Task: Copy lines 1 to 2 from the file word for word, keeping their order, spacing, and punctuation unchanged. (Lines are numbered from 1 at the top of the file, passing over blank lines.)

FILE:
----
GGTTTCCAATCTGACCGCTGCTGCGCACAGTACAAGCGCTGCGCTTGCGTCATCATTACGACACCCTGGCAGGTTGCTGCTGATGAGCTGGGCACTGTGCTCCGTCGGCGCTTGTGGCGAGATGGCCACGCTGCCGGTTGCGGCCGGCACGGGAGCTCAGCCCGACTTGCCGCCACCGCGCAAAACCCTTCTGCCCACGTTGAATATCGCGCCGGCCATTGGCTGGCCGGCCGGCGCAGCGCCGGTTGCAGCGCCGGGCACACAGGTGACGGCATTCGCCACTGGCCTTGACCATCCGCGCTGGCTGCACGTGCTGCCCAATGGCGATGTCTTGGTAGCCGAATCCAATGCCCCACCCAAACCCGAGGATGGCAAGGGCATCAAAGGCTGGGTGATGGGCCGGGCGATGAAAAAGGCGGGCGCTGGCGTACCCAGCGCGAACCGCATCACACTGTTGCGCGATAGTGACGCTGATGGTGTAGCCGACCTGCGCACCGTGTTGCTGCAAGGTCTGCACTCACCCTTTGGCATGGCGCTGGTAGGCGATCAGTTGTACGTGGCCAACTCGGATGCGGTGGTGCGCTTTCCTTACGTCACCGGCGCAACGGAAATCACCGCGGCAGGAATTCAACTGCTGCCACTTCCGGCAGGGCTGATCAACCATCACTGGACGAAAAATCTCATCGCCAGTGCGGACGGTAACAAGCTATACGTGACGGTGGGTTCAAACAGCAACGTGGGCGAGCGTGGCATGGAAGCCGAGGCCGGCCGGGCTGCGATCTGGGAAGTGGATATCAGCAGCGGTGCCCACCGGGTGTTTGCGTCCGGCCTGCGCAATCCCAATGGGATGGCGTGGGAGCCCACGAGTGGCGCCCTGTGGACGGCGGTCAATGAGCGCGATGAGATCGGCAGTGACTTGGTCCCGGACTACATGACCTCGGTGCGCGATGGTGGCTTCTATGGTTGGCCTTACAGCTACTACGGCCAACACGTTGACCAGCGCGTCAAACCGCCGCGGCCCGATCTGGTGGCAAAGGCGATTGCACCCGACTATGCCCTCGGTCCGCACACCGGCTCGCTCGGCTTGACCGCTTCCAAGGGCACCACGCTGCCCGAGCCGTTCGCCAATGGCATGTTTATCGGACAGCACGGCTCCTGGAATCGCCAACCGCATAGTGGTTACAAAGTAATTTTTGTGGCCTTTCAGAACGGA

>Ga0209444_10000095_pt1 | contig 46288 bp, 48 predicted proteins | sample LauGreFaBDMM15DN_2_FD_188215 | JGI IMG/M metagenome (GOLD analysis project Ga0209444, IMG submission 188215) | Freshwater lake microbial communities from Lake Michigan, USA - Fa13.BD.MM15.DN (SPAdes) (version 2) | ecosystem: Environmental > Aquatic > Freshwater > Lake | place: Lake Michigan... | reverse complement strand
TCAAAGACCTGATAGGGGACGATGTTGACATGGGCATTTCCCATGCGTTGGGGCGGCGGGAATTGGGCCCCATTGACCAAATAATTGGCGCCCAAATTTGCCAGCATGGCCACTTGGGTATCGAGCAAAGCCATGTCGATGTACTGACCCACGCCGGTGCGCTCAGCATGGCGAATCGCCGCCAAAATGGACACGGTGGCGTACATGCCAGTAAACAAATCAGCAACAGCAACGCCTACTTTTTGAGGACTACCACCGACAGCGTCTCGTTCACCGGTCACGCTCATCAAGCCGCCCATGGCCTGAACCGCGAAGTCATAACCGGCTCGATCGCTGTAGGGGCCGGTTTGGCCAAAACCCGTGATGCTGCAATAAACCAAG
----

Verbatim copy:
GGTTTCCAATCTGACCGCTGCTGCGCACAGTACAAGCGCTGCGCTTGCGTCATCATTACGACACCCTGGCAGGTTGCTGCTGATGAGCTGGGCACTGTGCTCCGTCGGCGCTTGTGGCGAGATGGCCACGCTGCCGGTTGCGGCCGGCACGGGAGCTCAGCCCGACTTGCCGCCACCGCGCAAAACCCTTCTGCCCACGTTGAATATCGCGCCGGCCATTGGCTGGCCGGCCGGCGCAGCGCCGGTTGCAGCGCCGGGCACACAGGTGACGGCATTCGCCACTGGCCTTGACCATCCGCGCTGGCTGCACGTGCTGCCCAATGGCGATGTCTTGGTAGCCGAATCCAATGCCCCACCCAAACCCGAGGATGGCAAGGGCATCAAAGGCTGGGTGATGGGCCGGGCGATGAAAAAGGCGGGCGCTGGCGTACCCAGCGCGAACCGCATCACACTGTTGCGCGATAGTGACGCTGATGGTGTAGCCGACCTGCGCACCGTGTTGCTGCAAGGTCTGCACTCACCCTTTGGCATGGCGCTGGTAGGCGATCAGTTGTACGTGGCCAACTCGGATGCGGTGGTGCGCTTTCCTTACGTCACCGGCGCAACGGAAATCACCGCGGCAGGAATTCAACTGCTGCCACTTCCGGCAGGGCTGATCAACCATCACTGGACGAAAAATCTCATCGCCAGTGCGGACGGTAACAAGCTATACGTGACGGTGGGTTCAAACAGCAACGTGGGCGAGCGTGGCATGGAAGCCGAGGCCGGCCGGGCTGCGATCTGGGAAGTGGATATCAGCAGCGGTGCCCACCGGGTGTTTGCGTCCGGCCTGCGCAATCCCAATGGGATGGCGTGGGAGCCCACGAGTGGCGCCCTGTGGACGGCGGTCAATGAGCGCGATGAGATCGGCAGTGACTTGGTCCCGGACTACATGACCTCGGTGCGCGATGGTGGCTTCTATGGTTGGCCTTACAGCTACTACGGCCAACACGTTGACCAGCGCGTCAAACCGCCGCGGCCCGATCTGGTGGCAAAGGCGATTGCACCCGACTATGCCCTCGGTCCGCACACCGGCTCGCTCGGCTTGACCGCTTCCAAGGGCACCACGCTGCCCGAGCCGTTCGCCAATGGCATGTTTATCGGACAGCACGGCTCCTGGAATCGCCAACCGCATAGTGGTTACAAAGTAATTTTTGTGGCCTTTCAGAACGGA

>Ga0209444_10000095_pt1 | contig 46288 bp, 48 predicted proteins | sample LauGreFaBDMM15DN_2_FD_188215 | JGI IMG/M metagenome (GOLD analysis project Ga0209444, IMG submission 188215) | Freshwater lake microbial communities from Lake Michigan, USA - Fa13.BD.MM15.DN (SPAdes) (version 2) | ecosystem: Environmental > Aquatic > Freshwater > Lake | place: Lake Michigan... | reverse complement strand